It isn’t easy to write about the Conservative Party Conference without focusing on the divisions and controversy, but in the interests of trying to be objective about the housing and planning conversations that were had, it is important to try.
There is still a lot that is unknown in terms of the direction of the latest Government’s policy on planning and housing and, as is often the case, much that is being said is in contrast with the thoughts and ideas of traditional Conservative voters in the leafy suburbs of the south. New Housing Minister Lee Rowley MP did repeat the intention to get rid of top-down housing targets so it is clear that this will now happen. However, what is not clear is if targets per se will disappear altogether or whether, more likely, they will be replaced by some sort of local needs assessment which will, in effect, create a local target. It seems highly unlikely that the Government will create a system where council candidates can campaign in the elections next May on a ticket of stopping housing delivery altogether, but you can be certain that if that door is left open, those campaigns will happen and that candidates who use them will win.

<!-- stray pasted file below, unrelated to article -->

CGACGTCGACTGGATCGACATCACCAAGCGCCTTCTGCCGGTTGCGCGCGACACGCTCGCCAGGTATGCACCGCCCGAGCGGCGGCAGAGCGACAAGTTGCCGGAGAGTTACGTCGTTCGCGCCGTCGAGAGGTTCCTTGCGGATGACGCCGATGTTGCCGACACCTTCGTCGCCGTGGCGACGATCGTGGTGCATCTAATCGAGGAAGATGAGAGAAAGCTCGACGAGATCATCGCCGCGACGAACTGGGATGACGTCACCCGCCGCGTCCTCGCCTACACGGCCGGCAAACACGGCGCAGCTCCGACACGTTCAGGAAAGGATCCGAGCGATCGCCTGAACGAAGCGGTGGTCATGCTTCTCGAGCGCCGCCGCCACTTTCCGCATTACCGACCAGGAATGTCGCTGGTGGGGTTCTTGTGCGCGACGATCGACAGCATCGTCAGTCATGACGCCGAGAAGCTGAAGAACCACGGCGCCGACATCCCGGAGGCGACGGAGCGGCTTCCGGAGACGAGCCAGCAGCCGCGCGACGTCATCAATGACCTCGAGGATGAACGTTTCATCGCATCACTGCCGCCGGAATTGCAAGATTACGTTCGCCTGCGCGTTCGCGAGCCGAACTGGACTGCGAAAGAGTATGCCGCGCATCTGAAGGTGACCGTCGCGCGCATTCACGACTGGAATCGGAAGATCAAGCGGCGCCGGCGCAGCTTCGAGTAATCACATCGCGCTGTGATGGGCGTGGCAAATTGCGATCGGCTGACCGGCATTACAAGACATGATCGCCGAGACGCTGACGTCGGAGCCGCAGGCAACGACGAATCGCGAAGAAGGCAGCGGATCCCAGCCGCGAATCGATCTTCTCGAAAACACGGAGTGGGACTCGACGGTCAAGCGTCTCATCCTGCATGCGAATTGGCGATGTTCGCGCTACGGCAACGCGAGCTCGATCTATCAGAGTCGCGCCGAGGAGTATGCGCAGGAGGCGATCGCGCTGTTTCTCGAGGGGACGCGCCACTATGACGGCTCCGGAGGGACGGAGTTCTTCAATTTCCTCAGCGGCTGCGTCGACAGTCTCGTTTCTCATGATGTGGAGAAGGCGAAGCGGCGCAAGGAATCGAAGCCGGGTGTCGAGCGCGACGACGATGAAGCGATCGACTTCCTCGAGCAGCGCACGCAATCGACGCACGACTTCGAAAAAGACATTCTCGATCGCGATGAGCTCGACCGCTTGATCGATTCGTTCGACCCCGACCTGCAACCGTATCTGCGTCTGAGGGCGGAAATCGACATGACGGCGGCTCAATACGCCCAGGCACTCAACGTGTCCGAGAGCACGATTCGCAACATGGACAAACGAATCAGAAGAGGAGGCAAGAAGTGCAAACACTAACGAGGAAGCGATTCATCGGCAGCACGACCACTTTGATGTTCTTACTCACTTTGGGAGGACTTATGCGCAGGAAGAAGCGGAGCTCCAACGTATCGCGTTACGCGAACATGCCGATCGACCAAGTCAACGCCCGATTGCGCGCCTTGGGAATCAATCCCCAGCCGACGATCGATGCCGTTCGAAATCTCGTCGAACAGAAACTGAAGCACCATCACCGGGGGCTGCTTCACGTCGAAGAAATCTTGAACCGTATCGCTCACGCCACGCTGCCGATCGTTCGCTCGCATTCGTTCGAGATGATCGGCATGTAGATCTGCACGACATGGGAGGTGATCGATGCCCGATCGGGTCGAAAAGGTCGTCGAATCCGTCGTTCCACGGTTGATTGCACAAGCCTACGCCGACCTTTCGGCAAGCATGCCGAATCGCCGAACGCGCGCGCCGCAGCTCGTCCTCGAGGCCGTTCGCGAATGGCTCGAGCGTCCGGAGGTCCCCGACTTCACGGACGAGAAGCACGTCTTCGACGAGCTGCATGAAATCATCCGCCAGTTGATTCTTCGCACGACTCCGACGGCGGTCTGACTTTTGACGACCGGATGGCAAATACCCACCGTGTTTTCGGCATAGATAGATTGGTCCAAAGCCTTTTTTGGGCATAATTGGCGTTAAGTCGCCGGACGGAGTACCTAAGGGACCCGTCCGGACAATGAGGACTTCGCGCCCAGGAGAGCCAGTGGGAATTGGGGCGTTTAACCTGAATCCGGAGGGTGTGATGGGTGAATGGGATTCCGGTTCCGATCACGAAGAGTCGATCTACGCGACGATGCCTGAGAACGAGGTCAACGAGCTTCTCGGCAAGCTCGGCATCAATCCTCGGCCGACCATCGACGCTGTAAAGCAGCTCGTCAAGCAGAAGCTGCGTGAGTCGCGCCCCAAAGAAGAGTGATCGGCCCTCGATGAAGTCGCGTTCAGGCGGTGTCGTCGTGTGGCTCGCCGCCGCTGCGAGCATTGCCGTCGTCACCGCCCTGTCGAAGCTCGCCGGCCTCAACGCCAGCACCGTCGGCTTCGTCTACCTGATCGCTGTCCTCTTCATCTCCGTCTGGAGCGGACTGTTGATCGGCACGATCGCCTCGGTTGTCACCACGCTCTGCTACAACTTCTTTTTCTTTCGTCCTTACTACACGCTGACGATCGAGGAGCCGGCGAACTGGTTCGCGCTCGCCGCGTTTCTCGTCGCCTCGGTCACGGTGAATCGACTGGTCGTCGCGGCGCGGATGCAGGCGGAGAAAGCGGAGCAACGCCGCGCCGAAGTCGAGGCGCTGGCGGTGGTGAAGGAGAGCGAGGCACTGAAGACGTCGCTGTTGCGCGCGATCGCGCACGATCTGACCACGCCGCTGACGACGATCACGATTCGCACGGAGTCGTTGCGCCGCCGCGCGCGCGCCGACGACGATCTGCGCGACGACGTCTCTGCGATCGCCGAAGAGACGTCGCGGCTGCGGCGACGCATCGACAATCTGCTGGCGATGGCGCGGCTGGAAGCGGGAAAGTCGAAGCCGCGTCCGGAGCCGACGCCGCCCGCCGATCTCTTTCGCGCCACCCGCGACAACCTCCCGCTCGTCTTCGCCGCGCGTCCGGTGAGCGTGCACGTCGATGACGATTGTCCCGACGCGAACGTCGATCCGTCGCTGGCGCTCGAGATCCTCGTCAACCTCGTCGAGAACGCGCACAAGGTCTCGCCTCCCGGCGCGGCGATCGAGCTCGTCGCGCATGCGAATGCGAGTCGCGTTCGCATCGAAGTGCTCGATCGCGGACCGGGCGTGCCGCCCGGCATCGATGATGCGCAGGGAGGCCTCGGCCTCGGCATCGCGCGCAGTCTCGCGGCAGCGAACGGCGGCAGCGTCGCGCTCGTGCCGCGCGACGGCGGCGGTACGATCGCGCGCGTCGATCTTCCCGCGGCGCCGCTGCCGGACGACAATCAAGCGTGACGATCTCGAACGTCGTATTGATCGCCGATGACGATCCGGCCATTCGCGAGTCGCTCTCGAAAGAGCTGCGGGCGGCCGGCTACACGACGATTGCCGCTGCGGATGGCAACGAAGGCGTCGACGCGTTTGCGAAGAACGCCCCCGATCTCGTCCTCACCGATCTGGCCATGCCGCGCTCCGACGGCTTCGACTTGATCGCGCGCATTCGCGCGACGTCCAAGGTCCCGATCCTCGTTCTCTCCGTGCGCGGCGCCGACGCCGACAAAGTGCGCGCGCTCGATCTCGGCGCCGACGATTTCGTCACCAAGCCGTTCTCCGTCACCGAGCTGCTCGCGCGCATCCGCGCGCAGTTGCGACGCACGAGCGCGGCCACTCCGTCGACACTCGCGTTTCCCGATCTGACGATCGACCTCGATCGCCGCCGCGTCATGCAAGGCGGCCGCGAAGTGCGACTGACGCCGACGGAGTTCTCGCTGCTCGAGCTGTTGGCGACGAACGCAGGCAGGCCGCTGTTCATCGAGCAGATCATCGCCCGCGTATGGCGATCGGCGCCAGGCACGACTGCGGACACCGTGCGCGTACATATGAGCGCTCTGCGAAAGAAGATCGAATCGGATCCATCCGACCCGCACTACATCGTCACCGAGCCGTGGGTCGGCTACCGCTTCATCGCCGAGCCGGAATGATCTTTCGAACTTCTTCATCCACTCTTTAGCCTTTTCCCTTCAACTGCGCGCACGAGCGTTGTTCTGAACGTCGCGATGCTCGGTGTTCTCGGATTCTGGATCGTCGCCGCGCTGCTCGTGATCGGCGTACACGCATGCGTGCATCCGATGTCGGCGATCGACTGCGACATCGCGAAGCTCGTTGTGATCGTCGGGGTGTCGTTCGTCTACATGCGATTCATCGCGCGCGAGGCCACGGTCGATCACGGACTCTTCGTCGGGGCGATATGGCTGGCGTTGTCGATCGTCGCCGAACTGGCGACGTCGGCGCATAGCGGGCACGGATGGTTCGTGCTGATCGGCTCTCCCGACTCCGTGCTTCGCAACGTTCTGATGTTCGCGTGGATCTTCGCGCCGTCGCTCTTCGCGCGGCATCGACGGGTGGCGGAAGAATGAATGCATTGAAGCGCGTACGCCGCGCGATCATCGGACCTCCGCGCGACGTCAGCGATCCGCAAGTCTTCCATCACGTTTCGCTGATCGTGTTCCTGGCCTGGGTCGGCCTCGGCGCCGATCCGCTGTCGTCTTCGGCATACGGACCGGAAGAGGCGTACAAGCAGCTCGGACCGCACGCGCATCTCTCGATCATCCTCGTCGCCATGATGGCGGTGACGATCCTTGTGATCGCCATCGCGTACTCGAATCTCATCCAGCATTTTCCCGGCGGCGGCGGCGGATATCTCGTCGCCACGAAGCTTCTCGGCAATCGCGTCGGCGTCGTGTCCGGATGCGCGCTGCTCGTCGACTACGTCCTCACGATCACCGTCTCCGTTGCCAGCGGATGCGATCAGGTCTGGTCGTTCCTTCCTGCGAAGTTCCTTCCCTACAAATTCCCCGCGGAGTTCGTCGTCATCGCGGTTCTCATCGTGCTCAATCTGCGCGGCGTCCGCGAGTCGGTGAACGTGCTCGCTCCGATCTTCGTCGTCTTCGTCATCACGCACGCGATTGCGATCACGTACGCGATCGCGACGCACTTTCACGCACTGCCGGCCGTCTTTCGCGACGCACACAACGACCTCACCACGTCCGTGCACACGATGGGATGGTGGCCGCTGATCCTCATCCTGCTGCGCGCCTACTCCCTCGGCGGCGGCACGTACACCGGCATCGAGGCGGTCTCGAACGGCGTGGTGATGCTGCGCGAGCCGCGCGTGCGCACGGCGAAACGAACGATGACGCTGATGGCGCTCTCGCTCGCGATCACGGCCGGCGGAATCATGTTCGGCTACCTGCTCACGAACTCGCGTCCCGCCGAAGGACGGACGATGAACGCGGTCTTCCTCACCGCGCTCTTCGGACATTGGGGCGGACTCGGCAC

Simon Clarke – the new Secretary of State for Levelling Up Housing and Communities used his speech to reiterate two major points, the first was that there is a great emphasis on Investment Zones as a means of accelerating local delivery using relaxed rules, but only where they have local support. The second was confirmation that the Levelling Up agenda is still very much a Government priority.
Arguably, it was Paul Scully MP, the Local Government Minister, who made the most interesting contribution. His most reported comment was that he still felt there was fat to be trimmed off local government spending, but he also said that he had a clean whiteboard to play with as far as local government funding reform was concerned, this latter point will probably receive a cautious welcome from council leaders.
We have also been told that a new planning bill is in the works, so we can expect a white paper at some point in the near future, hopefully, it won’t be too long before we start to put some meat on the bones of policies that have been announced so far.